This is what I would call political payback….

  2. Don’t think Edwards had a chance against Hillary or Obama. I was an Edwards supporter early on. What I don’t like is that all this was going on in the 2008 campaign and being hidden from the voters by the Edwards and Fred Baron. He was outed by the National Enquirer. Fred Baron’s mansion is extremely ostentatious. He made the money from asbestos lawsuits before Texas had tort reform. He had a battle with cancer and died. Democratic fundraisers are held there.

  3. When I was in high school, I did a research project on the overly broad topic of “justice.” If I’d known then, what I know now… Wish I had still had a copy of the final paper. I’d get a good laugh out of it, I’m sure…

    AY has it right, I think… and the words “whimsical” and “capricious” come to mind.

  4. Fred Baron received high dollar awards from W.R. Grace and Haliburton before Texas over cooked tort reform. I think someone on another thread said that these corporation have the citizens best interest in mind. What about asbestos?

  5. Thank you Prof for explaining this case so well.

    I suspect Edwards will do quite well in the courtroom once the battle of jury selection is over.

    How the prosecutors frame their case and the defense’s response will be interesting to analyze and I hope you and our regular blogging lawyers will provide occasional commentary for our edification.

  6. From a political point of view, Edwards cost Hillary more votes than Obama. Campaign contributors did not want their money to be paid to Ms. Hunter. They wanted Edwards to use the money effectively to beat Obama and Hillary as Edwards was the advocate for the poor. So we thought.

  7. Edwards’ message about the two Americas is even more relevant now than it was in 2004 when he he started talking about it. I remember when Fox News was all over him for declaring class warfare. Just talked to another Edwards supporter that feels betrayed by Edwards.

  8. I remember something about a good DA being able to get a Grand Jury Indictment on a ham sandwich. Is this one of those? Should we expect Ensign & Demint to be charged soon?

  9. As I wrote earlier in another thread, I am waiting breathlessly for an indictment of Karl Rove for outing a covert CIA agent, Biggus Dickus Cheney for enabling and encouraging torture and Bush the Lesser for all of the above. And when are they going to indict the psychologists who designed parts of the torture program?

    We have war crimes coming out the wazoo, but they are prosecuting John Edwards for trying to keep his mistress a secret. Or poor Thomas Drake for blowing the whistle on wrongdoing and incompetence.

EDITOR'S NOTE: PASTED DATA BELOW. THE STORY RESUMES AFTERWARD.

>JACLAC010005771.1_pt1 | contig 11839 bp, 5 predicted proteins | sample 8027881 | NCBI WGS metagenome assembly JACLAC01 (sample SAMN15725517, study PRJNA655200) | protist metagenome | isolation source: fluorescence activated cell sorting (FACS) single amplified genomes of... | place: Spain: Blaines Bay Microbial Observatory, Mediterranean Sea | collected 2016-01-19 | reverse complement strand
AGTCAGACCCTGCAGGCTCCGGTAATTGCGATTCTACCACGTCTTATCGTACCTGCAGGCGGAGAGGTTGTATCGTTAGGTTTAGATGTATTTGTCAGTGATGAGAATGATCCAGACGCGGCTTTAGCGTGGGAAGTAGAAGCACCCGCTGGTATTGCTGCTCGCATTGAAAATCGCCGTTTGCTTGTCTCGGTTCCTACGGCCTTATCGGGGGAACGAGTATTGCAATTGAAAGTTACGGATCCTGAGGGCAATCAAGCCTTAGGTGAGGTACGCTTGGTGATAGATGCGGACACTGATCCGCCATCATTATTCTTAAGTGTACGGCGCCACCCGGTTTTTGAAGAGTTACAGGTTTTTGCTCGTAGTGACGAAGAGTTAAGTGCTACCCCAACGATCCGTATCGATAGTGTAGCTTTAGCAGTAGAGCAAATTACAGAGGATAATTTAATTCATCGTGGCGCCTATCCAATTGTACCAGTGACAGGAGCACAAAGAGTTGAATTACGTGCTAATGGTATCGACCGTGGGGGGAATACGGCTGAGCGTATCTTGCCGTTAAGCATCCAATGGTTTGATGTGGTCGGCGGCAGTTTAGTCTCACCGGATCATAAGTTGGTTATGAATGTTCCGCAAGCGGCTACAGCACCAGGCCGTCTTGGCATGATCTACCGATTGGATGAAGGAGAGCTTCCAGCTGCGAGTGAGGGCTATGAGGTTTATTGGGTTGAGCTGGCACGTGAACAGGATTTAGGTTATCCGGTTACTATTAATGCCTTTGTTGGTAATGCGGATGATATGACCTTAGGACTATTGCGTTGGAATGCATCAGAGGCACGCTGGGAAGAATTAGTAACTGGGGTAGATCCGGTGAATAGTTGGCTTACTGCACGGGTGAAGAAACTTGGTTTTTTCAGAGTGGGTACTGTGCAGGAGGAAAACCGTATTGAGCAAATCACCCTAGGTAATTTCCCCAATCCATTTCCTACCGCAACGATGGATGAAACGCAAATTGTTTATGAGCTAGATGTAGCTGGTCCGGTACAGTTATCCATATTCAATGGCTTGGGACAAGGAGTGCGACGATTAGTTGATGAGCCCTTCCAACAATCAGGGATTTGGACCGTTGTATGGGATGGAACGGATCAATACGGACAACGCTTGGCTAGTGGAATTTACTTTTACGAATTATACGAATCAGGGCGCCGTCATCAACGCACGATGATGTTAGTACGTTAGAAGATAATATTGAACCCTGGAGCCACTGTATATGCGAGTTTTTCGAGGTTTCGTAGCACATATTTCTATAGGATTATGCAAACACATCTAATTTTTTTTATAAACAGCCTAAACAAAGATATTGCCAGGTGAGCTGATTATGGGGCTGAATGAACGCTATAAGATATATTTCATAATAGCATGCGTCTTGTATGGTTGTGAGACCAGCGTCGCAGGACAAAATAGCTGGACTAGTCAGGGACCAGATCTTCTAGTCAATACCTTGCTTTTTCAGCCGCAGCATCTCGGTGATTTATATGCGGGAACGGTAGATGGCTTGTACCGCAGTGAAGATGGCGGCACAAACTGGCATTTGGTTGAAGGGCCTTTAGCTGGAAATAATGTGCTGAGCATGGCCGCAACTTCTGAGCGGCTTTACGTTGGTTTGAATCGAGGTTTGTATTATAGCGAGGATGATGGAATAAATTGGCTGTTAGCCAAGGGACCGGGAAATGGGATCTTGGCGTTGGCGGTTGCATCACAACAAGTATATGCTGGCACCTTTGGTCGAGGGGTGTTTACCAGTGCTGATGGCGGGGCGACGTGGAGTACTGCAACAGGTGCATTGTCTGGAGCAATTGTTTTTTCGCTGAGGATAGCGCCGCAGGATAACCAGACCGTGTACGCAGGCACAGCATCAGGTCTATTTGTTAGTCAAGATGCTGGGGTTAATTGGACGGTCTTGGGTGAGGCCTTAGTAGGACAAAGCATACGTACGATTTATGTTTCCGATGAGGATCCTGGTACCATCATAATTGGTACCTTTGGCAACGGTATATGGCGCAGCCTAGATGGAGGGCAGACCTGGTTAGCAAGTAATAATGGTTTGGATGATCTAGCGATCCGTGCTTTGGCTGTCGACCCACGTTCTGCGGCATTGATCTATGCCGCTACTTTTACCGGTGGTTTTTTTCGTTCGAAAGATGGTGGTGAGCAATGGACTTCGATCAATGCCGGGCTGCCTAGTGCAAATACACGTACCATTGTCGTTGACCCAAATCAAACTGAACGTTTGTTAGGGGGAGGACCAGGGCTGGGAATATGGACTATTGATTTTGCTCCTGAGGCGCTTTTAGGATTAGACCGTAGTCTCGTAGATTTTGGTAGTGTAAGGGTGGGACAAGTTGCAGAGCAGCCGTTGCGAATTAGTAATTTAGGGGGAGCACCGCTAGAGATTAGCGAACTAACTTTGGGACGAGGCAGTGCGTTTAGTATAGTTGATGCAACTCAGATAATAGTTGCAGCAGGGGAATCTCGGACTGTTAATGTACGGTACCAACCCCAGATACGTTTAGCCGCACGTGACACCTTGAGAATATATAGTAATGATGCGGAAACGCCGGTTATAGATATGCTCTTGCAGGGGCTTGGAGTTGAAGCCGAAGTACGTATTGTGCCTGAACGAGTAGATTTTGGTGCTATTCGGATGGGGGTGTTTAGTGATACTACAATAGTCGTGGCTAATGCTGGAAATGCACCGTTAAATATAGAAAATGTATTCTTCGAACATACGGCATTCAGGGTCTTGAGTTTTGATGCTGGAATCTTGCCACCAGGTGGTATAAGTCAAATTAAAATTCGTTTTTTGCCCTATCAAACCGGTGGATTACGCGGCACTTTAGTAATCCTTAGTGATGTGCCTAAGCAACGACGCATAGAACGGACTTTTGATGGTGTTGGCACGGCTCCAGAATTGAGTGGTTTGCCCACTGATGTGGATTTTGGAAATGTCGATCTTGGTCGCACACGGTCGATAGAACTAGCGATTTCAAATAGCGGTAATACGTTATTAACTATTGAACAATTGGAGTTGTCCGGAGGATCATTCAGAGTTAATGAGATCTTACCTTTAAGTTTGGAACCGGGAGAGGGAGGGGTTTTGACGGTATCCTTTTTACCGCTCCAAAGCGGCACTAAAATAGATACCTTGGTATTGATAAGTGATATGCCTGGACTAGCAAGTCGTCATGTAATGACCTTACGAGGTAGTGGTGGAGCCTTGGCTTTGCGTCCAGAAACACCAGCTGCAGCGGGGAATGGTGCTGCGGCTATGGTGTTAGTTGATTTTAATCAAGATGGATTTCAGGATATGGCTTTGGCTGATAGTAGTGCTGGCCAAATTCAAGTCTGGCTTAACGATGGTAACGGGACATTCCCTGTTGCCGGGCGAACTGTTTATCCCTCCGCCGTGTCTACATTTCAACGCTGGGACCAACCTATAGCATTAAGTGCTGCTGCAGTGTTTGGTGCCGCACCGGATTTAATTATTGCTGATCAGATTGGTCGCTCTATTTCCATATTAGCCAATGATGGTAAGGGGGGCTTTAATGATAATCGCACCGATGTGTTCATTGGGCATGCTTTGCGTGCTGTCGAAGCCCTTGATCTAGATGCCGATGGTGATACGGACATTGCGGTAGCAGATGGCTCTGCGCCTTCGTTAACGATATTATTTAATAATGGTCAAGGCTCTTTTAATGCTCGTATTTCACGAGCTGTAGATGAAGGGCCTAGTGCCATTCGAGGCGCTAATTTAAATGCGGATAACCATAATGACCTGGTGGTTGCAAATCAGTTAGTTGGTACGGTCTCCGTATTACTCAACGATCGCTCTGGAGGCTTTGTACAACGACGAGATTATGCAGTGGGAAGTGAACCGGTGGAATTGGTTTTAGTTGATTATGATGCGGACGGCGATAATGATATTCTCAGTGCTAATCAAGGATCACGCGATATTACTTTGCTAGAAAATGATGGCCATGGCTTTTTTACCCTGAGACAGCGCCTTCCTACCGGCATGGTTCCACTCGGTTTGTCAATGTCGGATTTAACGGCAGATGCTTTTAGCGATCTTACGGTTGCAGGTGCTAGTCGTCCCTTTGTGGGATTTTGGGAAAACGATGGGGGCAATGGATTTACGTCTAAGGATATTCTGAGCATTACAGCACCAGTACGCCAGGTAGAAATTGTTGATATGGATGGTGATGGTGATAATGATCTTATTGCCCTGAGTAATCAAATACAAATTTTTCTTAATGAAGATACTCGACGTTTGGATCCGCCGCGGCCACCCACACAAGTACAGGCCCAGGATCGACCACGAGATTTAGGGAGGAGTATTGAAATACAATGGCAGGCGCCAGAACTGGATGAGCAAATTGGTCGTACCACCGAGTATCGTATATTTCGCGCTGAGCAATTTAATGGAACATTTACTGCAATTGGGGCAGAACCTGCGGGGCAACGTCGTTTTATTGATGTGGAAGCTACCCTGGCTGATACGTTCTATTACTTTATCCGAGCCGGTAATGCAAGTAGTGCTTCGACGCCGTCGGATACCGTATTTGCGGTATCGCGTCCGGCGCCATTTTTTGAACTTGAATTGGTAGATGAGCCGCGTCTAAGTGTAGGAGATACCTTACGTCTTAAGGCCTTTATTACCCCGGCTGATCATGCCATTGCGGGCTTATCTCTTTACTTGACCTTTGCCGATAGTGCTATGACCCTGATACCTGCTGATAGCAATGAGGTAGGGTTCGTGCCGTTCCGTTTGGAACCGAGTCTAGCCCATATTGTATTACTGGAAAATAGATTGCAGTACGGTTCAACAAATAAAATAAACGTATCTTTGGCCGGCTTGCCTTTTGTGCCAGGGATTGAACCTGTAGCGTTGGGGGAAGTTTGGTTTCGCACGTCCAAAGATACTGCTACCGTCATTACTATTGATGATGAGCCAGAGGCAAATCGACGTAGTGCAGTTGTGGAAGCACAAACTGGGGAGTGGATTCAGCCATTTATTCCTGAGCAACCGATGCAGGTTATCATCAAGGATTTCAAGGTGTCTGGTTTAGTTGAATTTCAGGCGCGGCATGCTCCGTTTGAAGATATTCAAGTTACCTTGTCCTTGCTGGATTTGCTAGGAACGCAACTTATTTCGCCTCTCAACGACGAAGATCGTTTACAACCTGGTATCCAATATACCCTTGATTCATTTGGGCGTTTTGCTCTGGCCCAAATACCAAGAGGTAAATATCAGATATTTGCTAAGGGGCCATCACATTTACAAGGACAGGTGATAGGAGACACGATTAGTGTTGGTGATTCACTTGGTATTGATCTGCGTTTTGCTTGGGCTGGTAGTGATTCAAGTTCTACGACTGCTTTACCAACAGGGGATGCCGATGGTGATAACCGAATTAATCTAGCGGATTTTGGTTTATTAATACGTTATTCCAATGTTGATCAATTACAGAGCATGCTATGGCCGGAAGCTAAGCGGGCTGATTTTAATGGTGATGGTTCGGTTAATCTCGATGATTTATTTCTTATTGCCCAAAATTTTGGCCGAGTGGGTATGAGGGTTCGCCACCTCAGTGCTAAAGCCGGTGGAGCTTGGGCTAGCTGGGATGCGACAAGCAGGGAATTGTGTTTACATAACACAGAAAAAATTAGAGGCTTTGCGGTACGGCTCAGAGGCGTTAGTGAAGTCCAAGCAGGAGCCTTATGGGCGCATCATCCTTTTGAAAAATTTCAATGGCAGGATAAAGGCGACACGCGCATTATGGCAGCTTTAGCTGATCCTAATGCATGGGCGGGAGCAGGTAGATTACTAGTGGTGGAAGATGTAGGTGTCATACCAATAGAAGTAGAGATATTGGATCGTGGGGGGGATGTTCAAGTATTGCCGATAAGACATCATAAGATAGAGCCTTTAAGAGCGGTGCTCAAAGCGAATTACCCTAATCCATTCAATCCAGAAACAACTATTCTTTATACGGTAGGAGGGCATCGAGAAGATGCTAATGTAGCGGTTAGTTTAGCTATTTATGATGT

What’s wrong with this picture?

  10. Isn’t this the same case being made against Ensign? Hush money to a former mistress’ husband as (presumed) severance pay etc.? Is there a difference between these two prosecutions regarding the money paid out? I know there is a complication with Ensign helping get his ex-employee a lobbying job but the payment of money as hush money seems the same to me. I’d welcome a learned comparison if there is a difference.

  11. I think it’s a weak case indeed. Friend A gives politician friend B a gift to hide an affair from his wife. Hardly unique, certainly seamy, and apparently not intended as a “campaign contribution.” Seems to me if it’s from detached and disinterested generosity rather than an attempt to curry favor from a potential office holder then it’s not a campaign contribution. The intent of the donor and the recipient are relevant. Juries tend to hold likable people criminally responsible for deeds that are patently “bad” or malum in se. Here it’s malum prohibitum and not all that assuredly prohibitum as JT points out. I’d take my chances with a home state jury regardless of the sordid details. Folks are pretty good at separating bad morals from criminal conduct. Keep in mind the figures for folks having extra-marital affairs is 45-55% of married women and 50-60% of married men have engaged in extramarital sex. (Atwood & Schwartz, 2002 – Journal of Couple & Relationship Therapy. Given those numbers, Edwards may find a considerably knowledgeable jury panel — even along Tobacco Row.

  12. He admits doing wrong, but this conflating of everything has got to stop.

    This indictment lends credence to the Edwards theory of two Americas.

    One America has people in it that are too big to jail, to big to charge with war crimes.

    The other America has people who are not too big to jail, not too big to charge with political realm crimes.

    Time to take a brick out and peek through the wall into that very vast realm of too big to jail.

  13. Wow. The Justice Department has already worked its way down to the Edwards dalliances. I must have been asleep when they announced the indictments of George Bush, Dick Cheney, John Yoo, Goldman Sachs, J.P. Morgan Chase and all the bond rating houses.

  14. Mike Appleton
    1, June 3, 2011 at 6:21 pm
    Wow. The Justice Department has already worked its way down to the Edwards dalliances. I must have been asleep when they announced the indictments of George Bush, Dick Cheney, John Yoo, Goldman Sachs, J.P. Morgan Chase and all the bond rating houses.

    Me too…Wake me when the Emperor puts his pants on……

  15. Just because someone is a slimy scumbag does not mean that thy don’t sometimes speak the truth.